This could happen precisely because the Roman empire in which they functioned was, also, a vast communication society that allowed the disciples of the Christ to travel widely and, in doing so, spread their religious ideas. Its relationship with the Roman empire and its culture, and with its later recreations and successor states was a complex one. The Roman emperor Constantine ca.

Moreover, he definitely felt that the Church should serve the needs of the State, rather than the other way round. He, too, felt that the Church should obey him: he always was settling theological disputes and setting rules for the proper conduct of priests and monks, of the liturgy they performed, the teaching they should provide, et cetera. It is easy to forget that, from the early ages of Christianity onwards, its believers divided into two groups. The interface between these two worlds was not only piety but, also, money, for monasteries, organized in religious Orders, developed into powerful networks spanning Christendom in its entirety, with each individual establishment often being a huge economic complex.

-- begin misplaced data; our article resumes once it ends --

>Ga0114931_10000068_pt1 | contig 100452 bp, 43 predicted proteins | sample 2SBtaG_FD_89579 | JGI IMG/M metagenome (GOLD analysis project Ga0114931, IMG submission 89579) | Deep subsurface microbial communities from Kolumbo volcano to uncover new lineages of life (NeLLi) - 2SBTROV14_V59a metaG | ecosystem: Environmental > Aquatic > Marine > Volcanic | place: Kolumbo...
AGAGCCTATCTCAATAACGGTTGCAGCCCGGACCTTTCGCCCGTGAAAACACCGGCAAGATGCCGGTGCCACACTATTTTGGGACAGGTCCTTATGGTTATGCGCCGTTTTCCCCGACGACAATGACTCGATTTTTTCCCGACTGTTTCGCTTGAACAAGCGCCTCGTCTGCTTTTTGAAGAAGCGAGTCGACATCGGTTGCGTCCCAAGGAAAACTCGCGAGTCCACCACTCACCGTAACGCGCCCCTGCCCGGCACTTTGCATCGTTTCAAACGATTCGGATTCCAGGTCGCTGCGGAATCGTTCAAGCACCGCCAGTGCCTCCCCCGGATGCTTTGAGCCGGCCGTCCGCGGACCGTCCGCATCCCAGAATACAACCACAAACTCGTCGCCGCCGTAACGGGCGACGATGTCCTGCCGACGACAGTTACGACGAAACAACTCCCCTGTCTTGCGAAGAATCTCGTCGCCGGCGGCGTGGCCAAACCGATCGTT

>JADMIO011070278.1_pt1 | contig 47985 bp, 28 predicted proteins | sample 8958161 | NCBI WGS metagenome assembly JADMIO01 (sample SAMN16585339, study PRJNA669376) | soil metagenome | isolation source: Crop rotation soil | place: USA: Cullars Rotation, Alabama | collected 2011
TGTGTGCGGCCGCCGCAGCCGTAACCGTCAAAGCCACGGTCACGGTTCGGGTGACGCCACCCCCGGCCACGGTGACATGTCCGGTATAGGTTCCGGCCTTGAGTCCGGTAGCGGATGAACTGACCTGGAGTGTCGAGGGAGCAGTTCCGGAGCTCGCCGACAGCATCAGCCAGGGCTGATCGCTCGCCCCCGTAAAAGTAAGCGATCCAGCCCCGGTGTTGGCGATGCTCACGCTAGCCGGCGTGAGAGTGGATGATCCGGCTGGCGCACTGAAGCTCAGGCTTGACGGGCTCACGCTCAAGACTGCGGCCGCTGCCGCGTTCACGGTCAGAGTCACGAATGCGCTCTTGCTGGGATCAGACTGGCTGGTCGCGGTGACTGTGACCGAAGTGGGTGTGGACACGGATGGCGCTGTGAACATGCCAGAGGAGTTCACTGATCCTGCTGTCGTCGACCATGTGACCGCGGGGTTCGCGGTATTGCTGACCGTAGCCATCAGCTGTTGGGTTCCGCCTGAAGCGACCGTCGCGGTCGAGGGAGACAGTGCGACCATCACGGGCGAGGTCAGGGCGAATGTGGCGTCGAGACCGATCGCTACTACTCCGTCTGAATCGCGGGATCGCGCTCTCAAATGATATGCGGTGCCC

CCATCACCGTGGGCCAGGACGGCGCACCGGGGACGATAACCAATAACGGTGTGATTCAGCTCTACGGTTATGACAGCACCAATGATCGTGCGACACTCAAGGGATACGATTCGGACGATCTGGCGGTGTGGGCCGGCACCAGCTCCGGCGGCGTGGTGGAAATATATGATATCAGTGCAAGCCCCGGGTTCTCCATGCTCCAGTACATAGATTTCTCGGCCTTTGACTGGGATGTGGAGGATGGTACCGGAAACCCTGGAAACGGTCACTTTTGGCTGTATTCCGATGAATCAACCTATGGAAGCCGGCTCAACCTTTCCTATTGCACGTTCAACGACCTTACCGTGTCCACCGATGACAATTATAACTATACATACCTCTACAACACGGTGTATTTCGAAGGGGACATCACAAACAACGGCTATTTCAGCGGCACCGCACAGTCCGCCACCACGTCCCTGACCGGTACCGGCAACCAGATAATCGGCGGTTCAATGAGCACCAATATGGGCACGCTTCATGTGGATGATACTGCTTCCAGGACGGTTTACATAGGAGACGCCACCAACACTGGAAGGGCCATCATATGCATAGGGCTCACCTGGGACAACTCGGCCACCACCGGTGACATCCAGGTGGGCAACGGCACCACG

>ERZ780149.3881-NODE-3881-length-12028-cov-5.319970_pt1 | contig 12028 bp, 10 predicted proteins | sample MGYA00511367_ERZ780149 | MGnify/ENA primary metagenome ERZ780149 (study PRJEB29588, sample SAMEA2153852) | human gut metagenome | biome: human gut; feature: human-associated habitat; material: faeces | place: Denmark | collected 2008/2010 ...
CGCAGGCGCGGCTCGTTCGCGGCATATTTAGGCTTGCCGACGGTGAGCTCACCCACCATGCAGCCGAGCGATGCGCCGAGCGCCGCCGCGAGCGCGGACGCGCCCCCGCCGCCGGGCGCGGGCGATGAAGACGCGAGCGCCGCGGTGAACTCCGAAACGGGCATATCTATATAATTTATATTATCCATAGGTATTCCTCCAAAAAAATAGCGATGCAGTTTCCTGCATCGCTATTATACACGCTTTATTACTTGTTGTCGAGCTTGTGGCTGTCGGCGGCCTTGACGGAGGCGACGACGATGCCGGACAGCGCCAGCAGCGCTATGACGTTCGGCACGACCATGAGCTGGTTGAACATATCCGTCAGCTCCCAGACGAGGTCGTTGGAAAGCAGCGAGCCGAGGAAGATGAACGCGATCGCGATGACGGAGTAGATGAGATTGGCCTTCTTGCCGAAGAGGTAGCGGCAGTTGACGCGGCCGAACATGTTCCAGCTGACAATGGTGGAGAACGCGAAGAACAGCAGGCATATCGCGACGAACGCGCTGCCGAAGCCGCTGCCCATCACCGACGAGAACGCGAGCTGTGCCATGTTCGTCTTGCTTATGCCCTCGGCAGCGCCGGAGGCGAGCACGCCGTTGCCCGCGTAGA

Their increasing wealth was watched with covetous eyes both by secular rulers and by Church leaders themselves. The problem of Church-State relations in the Christian world starts with the question whether, in the end, one of the bishops or patriarchs who headed the early, major Christian communities—in the Near East, Africa, and in Romanized Europe—could claim supremacy over all his colleagues.